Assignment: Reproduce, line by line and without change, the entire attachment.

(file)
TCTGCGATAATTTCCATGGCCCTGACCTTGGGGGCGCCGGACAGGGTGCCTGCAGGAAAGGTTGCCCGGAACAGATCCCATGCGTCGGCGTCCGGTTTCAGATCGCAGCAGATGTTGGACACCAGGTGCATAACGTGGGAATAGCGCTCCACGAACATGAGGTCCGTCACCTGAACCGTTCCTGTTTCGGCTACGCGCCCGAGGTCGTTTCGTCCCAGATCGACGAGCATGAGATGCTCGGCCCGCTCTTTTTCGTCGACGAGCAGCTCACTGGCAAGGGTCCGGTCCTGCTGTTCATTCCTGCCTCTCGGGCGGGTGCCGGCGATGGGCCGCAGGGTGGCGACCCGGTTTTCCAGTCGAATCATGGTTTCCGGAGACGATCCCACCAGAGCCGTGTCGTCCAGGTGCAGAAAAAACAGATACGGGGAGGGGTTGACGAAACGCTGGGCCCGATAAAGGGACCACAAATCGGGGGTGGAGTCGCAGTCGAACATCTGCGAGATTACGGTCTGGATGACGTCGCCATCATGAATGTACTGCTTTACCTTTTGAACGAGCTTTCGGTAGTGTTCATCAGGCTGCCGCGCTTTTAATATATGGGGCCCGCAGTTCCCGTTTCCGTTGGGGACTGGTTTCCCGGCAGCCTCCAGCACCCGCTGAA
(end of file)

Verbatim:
TCTGCGATAATTTCCATGGCCCTGACCTTGGGGGCGCCGGACAGGGTGCCTGCAGGAAAGGTTGCCCGGAACAGATCCCATGCGTCGGCGTCCGGTTTCAGATCGCAGCAGATGTTGGACACCAGGTGCATAACGTGGGAATAGCGCTCCACGAACATGAGGTCCGTCACCTGAACCGTTCCTGTTTCGGCTACGCGCCCGAGGTCGTTTCGTCCCAGATCGACGAGCATGAGATGCTCGGCCCGCTCTTTTTCGTCGACGAGCAGCTCACTGGCAAGGGTCCGGTCCTGCTGTTCATTCCTGCCTCTCGGGCGGGTGCCGGCGATGGGCCGCAGGGTGGCGACCCGGTTTTCCAGTCGAATCATGGTTTCCGGAGACGATCCCACCAGAGCCGTGTCGTCCAGGTGCAGAAAAAACAGATACGGGGAGGGGTTGACGAAACGCTGGGCCCGATAAAGGGACCACAAATCGGGGGTGGAGTCGCAGTCGAACATCTGCGAGATTACGGTCTGGATGACGTCGCCATCATGAATGTACTGCTTTACCTTTTGAACGAGCTTTCGGTAGTGTTCATCAGGCTGCCGCGCTTTTAATATATGGGGCCCGCAGTTCCCGTTTCCGTTGGGGACTGGTTTCCCGGCAGCCTCCAGCACCCGCTGAA